from Slaves of New York, “Physics,”
(originally published in The New Yorker), Crown, 1986
“I was in a good mood . . .” Stash said. “Then when I got home I found you still hadn’t defrosted the refrigerator. Not only will I never be able to get the money to buy a loft now, I don’t see the point anyway. If we did have a decent place to live, it would always be a complete mess.”
“Didn’t you ever hear of a self-defrosting refrigerator?” I said. “You were just looking for an excuse. Don’t you try and punish me, Stash.”
“How am I punishing you?”
“Because you promised me we’d start looking for a bigger space to live in, and now you’re going to try and weasel out.” One half of me had known all along we would never move—we were too uncomfortable here. Low rent (subsidized housing for artists), and a nice river view—we were used to it. . . .
I went out into the bedroom—anyway, the end of our apartment where the bed was. “Listen, Stash,” I said. “I’ve been thinking. You’re middle-aged, and I’m not so young, either. It would be a good time to have a baby. . . .” Looking at him, I knew our baby would be cute, though if it inherited Stash’s chest hairs and my head hairs it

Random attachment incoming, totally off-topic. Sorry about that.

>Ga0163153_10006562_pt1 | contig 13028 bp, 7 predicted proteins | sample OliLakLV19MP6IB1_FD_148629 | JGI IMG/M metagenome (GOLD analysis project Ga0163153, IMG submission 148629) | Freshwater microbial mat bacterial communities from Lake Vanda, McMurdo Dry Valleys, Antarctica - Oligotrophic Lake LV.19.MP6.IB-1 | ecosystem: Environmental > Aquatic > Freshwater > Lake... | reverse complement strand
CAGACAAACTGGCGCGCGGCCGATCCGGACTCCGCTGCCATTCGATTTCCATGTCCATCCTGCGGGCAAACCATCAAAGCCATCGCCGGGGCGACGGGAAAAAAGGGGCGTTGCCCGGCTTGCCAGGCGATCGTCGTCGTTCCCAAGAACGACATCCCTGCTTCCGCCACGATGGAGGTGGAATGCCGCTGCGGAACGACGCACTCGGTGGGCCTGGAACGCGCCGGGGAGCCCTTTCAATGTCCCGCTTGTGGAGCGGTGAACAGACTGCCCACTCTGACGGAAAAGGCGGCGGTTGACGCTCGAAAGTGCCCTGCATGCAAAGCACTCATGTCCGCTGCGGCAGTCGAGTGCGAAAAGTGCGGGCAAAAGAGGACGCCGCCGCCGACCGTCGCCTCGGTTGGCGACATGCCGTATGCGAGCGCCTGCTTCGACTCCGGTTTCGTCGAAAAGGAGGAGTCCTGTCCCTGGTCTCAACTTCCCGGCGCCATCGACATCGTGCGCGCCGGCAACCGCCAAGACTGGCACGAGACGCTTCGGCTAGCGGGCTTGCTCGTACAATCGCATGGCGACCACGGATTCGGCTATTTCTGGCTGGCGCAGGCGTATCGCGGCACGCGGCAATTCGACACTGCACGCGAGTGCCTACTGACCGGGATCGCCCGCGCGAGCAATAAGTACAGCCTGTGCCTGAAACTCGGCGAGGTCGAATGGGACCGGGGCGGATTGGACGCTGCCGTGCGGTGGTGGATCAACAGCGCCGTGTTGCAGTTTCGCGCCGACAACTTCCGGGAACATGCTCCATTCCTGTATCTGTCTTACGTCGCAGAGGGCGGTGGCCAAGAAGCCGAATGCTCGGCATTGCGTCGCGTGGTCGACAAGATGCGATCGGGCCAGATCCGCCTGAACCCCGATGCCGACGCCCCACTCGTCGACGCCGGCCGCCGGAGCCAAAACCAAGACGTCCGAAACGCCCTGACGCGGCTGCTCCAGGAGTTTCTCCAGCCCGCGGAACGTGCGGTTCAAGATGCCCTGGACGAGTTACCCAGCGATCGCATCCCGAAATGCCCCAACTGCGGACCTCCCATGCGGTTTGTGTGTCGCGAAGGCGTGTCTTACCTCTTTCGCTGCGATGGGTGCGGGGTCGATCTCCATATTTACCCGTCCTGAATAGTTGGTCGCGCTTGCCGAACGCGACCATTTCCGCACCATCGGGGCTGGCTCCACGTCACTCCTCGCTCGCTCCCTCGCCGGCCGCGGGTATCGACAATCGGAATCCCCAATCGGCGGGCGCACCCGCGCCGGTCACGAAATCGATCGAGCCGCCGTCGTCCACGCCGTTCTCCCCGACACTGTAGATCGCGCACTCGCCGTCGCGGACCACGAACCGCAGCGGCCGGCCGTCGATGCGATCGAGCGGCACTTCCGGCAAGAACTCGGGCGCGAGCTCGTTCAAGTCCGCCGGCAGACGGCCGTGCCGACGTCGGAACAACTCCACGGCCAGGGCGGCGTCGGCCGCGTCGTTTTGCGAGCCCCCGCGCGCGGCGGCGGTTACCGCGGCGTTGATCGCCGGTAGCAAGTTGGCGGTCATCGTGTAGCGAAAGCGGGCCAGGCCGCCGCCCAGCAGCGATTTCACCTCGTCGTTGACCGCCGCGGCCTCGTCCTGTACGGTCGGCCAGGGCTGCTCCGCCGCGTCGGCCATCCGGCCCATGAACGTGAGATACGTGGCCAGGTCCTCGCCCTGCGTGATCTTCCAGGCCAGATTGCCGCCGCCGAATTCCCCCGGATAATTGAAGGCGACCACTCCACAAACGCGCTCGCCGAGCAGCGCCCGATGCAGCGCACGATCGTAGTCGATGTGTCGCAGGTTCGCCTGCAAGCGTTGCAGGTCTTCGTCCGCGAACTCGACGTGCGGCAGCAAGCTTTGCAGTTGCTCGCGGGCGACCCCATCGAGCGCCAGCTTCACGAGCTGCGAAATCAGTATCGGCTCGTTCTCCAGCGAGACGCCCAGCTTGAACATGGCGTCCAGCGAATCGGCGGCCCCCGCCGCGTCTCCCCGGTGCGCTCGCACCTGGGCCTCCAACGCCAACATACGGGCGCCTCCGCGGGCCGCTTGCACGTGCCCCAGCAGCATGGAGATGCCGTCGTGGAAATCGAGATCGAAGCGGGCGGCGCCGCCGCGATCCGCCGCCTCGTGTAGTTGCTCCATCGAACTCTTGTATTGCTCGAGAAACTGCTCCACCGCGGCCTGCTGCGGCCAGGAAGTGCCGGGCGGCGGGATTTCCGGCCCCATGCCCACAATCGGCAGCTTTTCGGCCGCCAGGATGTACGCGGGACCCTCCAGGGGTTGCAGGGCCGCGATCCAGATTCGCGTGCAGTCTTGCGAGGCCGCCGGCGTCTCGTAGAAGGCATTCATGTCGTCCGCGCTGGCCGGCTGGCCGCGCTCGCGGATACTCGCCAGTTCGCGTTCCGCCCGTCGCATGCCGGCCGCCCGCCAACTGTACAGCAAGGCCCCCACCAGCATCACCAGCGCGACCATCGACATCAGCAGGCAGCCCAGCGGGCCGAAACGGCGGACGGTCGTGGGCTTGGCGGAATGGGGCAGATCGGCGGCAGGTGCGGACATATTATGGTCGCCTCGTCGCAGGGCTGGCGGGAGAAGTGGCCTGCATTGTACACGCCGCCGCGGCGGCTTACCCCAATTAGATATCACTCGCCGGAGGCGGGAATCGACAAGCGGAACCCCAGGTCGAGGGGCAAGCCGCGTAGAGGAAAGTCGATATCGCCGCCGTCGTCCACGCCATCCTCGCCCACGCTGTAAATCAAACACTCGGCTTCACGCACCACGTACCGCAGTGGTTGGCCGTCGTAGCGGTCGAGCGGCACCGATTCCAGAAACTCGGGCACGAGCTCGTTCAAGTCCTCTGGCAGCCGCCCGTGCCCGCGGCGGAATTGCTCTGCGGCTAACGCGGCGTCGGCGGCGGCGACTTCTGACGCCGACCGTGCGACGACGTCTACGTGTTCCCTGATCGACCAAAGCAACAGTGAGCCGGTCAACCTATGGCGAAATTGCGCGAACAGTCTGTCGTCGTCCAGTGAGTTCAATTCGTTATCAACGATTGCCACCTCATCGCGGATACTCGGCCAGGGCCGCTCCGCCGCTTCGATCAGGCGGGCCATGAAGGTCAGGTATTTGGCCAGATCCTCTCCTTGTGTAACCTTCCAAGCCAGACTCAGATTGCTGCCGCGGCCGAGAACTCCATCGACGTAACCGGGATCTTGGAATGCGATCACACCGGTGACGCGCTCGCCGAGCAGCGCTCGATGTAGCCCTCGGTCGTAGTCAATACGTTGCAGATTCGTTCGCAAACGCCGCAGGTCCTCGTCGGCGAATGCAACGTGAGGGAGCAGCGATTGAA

would practically be a gorilla. There wouldn’t be one hairless inch. . . .
“You can’t bring a baby into this world. At least not in the city . . .”
“I’m taking the dog out,” I said. . . It was late at night, and I didn’t bother to put him on the leash. He sniffed the stunted trees and the metal signposts with the utmost of delicacy, as if he were rooting for truffles. A fishy wind blew off the Hudson. . . .
The elevator was broken and we had to walk up seven flights. I’m not in such great shape. Believe me, I’d like to be one of those women with all the muscles, but frankly I don’t like the idea of doing all that work. . .
When we made it back to the apartment Stash was standing near the window with a funny look on his face. “You wouldn’t believe what just happened,” he said.
“A transvestite and a john came over to the bushes under the window. . .”
“You should have . . . called the guard.”. . .
I saw how emotions caused objects to go whizzing about. If I had gotten into the limousine earlier that evening I’d be in the same mess, only in a different neighborhood; at least in this place I had love, a feeling that came at a person like a Dodgem car in an amusement park, where the sign says PROCEED AT OWN RISK.